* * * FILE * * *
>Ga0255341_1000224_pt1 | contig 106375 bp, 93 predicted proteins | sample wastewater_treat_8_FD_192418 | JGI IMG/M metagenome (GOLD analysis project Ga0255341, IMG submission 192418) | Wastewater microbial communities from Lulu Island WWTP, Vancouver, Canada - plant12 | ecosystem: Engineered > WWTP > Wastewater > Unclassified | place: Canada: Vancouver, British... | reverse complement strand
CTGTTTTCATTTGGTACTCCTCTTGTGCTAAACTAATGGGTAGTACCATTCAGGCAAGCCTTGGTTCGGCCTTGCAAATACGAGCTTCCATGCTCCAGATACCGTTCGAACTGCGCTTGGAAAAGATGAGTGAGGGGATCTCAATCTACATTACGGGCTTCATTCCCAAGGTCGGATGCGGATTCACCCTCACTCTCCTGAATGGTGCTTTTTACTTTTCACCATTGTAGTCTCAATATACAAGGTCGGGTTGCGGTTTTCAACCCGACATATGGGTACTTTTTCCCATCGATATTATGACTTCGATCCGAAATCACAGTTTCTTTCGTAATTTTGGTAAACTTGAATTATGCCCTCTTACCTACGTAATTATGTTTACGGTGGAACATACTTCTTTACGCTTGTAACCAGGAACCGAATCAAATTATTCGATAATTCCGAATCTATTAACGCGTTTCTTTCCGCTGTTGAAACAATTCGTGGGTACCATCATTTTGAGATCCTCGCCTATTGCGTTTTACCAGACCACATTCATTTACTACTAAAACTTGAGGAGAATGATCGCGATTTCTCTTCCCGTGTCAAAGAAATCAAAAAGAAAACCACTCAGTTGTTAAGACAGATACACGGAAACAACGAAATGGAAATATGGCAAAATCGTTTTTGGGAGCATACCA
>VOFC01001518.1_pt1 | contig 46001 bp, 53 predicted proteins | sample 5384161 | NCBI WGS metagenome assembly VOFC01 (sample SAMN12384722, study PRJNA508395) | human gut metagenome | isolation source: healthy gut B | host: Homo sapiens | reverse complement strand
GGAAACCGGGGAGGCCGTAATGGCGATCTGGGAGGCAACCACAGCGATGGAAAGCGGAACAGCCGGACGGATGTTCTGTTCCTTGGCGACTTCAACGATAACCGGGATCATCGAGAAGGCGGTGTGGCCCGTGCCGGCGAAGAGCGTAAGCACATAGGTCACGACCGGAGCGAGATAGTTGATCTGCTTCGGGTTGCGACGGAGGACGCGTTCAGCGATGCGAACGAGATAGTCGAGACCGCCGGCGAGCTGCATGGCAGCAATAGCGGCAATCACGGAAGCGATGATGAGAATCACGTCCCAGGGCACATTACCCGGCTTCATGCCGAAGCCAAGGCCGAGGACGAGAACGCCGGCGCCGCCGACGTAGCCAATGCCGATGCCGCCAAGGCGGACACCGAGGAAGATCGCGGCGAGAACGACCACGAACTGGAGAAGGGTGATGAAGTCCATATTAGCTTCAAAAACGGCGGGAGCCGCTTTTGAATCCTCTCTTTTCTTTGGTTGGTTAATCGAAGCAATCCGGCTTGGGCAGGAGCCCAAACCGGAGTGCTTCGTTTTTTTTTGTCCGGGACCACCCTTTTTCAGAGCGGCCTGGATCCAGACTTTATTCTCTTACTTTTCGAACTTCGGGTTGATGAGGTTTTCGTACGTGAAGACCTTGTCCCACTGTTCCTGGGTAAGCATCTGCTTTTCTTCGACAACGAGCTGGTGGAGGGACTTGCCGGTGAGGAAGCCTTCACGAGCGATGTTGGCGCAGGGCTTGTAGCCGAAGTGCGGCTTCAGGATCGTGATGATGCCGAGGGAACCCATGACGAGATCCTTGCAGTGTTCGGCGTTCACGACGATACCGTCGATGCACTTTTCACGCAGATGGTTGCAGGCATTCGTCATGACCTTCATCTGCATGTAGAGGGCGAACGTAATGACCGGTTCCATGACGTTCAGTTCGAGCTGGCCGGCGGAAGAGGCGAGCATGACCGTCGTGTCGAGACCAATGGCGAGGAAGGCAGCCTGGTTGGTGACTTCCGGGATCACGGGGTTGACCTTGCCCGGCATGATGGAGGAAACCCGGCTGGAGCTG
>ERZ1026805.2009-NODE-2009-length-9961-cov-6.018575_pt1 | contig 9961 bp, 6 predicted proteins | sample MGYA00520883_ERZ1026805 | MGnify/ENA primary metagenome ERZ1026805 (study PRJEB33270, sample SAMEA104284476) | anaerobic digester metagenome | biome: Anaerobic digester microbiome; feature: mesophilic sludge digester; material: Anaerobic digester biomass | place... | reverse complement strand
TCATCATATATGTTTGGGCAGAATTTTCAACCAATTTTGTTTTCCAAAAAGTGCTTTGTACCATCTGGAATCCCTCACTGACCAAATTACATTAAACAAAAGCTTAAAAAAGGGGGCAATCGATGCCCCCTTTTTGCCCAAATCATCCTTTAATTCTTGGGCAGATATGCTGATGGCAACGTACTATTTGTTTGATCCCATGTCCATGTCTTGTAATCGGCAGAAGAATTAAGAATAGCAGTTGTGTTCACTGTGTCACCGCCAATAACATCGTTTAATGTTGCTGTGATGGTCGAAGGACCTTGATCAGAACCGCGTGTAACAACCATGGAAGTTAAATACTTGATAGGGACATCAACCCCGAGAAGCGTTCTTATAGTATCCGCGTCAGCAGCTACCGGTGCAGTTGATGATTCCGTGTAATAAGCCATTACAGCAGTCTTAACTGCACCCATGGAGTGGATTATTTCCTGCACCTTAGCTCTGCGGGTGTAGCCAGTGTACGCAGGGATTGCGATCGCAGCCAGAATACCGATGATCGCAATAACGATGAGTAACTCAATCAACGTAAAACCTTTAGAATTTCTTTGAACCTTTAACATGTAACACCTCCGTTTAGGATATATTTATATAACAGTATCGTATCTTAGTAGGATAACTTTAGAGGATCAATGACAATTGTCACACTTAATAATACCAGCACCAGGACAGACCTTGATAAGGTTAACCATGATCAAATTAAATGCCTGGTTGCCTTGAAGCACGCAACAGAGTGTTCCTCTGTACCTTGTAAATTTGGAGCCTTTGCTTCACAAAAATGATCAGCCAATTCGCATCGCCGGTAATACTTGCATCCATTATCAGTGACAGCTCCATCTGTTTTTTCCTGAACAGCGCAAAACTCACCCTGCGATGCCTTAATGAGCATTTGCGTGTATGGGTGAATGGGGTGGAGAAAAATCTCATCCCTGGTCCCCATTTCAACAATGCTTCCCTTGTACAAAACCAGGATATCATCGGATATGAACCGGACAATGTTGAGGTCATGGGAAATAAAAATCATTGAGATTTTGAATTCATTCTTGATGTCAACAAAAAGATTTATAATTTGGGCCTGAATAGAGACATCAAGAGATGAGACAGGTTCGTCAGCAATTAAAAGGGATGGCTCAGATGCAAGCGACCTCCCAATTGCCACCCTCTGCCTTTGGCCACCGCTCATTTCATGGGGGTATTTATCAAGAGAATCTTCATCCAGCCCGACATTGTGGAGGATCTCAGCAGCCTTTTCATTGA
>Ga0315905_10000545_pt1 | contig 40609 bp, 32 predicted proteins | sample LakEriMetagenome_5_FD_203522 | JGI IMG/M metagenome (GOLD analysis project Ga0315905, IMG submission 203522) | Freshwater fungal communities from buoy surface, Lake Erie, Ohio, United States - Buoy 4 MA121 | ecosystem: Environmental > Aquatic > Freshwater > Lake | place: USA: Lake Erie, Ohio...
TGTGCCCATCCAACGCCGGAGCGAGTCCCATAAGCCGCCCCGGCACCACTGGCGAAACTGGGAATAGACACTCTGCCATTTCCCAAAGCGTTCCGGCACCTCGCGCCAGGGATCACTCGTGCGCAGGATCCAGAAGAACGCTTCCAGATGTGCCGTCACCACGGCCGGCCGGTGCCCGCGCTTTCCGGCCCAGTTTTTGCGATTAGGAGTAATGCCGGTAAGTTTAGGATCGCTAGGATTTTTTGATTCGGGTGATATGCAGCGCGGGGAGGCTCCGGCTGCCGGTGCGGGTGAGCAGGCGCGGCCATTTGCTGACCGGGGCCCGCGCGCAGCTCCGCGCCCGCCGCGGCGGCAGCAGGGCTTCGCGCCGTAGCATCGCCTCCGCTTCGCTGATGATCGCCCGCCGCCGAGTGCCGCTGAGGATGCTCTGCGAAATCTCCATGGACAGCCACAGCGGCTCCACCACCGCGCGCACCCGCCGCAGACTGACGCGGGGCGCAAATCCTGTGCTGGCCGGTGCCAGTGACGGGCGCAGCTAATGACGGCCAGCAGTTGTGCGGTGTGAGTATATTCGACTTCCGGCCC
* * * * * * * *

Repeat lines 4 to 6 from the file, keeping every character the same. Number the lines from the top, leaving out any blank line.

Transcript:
GGAAACCGGGGAGGCCGTAATGGCGATCTGGGAGGCAACCACAGCGATGGAAAGCGGAACAGCCGGACGGATGTTCTGTTCCTTGGCGACTTCAACGATAACCGGGATCATCGAGAAGGCGGTGTGGCCCGTGCCGGCGAAGAGCGTAAGCACATAGGTCACGACCGGAGCGAGATAGTTGATCTGCTTCGGGTTGCGACGGAGGACGCGTTCAGCGATGCGAACGAGATAGTCGAGACCGCCGGCGAGCTGCATGGCAGCAATAGCGGCAATCACGGAAGCGATGATGAGAATCACGTCCCAGGGCACATTACCCGGCTTCATGCCGAAGCCAAGGCCGAGGACGAGAACGCCGGCGCCGCCGACGTAGCCAATGCCGATGCCGCCAAGGCGGACACCGAGGAAGATCGCGGCGAGAACGACCACGAACTGGAGAAGGGTGATGAAGTCCATATTAGCTTCAAAAACGGCGGGAGCCGCTTTTGAATCCTCTCTTTTCTTTGGTTGGTTAATCGAAGCAATCCGGCTTGGGCAGGAGCCCAAACCGGAGTGCTTCGTTTTTTTTTGTCCGGGACCACCCTTTTTCAGAGCGGCCTGGATCCAGACTTTATTCTCTTACTTTTCGAACTTCGGGTTGATGAGGTTTTCGTACGTGAAGACCTTGTCCCACTGTTCCTGGGTAAGCATCTGCTTTTCTTCGACAACGAGCTGGTGGAGGGACTTGCCGGTGAGGAAGCCTTCACGAGCGATGTTGGCGCAGGGCTTGTAGCCGAAGTGCGGCTTCAGGATCGTGATGATGCCGAGGGAACCCATGACGAGATCCTTGCAGTGTTCGGCGTTCACGACGATACCGTCGATGCACTTTTCACGCAGATGGTTGCAGGCATTCGTCATGACCTTCATCTGCATGTAGAGGGCGAACGTAATGACCGGTTCCATGACGTTCAGTTCGAGCTGGCCGGCGGAAGAGGCGAGCATGACCGTCGTGTCGAGACCAATGGCGAGGAAGGCAGCCTGGTTGGTGACTTCCGGGATCACGGGGTTGACCTTGCCCGGCATGATGGAGGAAACCCGGCTGGAGCTG
>ERZ1026805.2009-NODE-2009-length-9961-cov-6.018575_pt1 | contig 9961 bp, 6 predicted proteins | sample MGYA00520883_ERZ1026805 | MGnify/ENA primary metagenome ERZ1026805 (study PRJEB33270, sample SAMEA104284476) | anaerobic digester metagenome | biome: Anaerobic digester microbiome; feature: mesophilic sludge digester; material: Anaerobic digester biomass | place... | reverse complement strand
TCATCATATATGTTTGGGCAGAATTTTCAACCAATTTTGTTTTCCAAAAAGTGCTTTGTACCATCTGGAATCCCTCACTGACCAAATTACATTAAACAAAAGCTTAAAAAAGGGGGCAATCGATGCCCCCTTTTTGCCCAAATCATCCTTTAATTCTTGGGCAGATATGCTGATGGCAACGTACTATTTGTTTGATCCCATGTCCATGTCTTGTAATCGGCAGAAGAATTAAGAATAGCAGTTGTGTTCACTGTGTCACCGCCAATAACATCGTTTAATGTTGCTGTGATGGTCGAAGGACCTTGATCAGAACCGCGTGTAACAACCATGGAAGTTAAATACTTGATAGGGACATCAACCCCGAGAAGCGTTCTTATAGTATCCGCGTCAGCAGCTACCGGTGCAGTTGATGATTCCGTGTAATAAGCCATTACAGCAGTCTTAACTGCACCCATGGAGTGGATTATTTCCTGCACCTTAGCTCTGCGGGTGTAGCCAGTGTACGCAGGGATTGCGATCGCAGCCAGAATACCGATGATCGCAATAACGATGAGTAACTCAATCAACGTAAAACCTTTAGAATTTCTTTGAACCTTTAACATGTAACACCTCCGTTTAGGATATATTTATATAACAGTATCGTATCTTAGTAGGATAACTTTAGAGGATCAATGACAATTGTCACACTTAATAATACCAGCACCAGGACAGACCTTGATAAGGTTAACCATGATCAAATTAAATGCCTGGTTGCCTTGAAGCACGCAACAGAGTGTTCCTCTGTACCTTGTAAATTTGGAGCCTTTGCTTCACAAAAATGATCAGCCAATTCGCATCGCCGGTAATACTTGCATCCATTATCAGTGACAGCTCCATCTGTTTTTTCCTGAACAGCGCAAAACTCACCCTGCGATGCCTTAATGAGCATTTGCGTGTATGGGTGAATGGGGTGGAGAAAAATCTCATCCCTGGTCCCCATTTCAACAATGCTTCCCTTGTACAAAACCAGGATATCATCGGATATGAACCGGACAATGTTGAGGTCATGGGAAATAAAAATCATTGAGATTTTGAATTCATTCTTGATGTCAACAAAAAGATTTATAATTTGGGCCTGAATAGAGACATCAAGAGATGAGACAGGTTCGTCAGCAATTAAAAGGGATGGCTCAGATGCAAGCGACCTCCCAATTGCCACCCTCTGCCTTTGGCCACCGCTCATTTCATGGGGGTATTTATCAAGAGAATCTTCATCCAGCCCGACATTGTGGAGGATCTCAGCAGCCTTTTCATTGA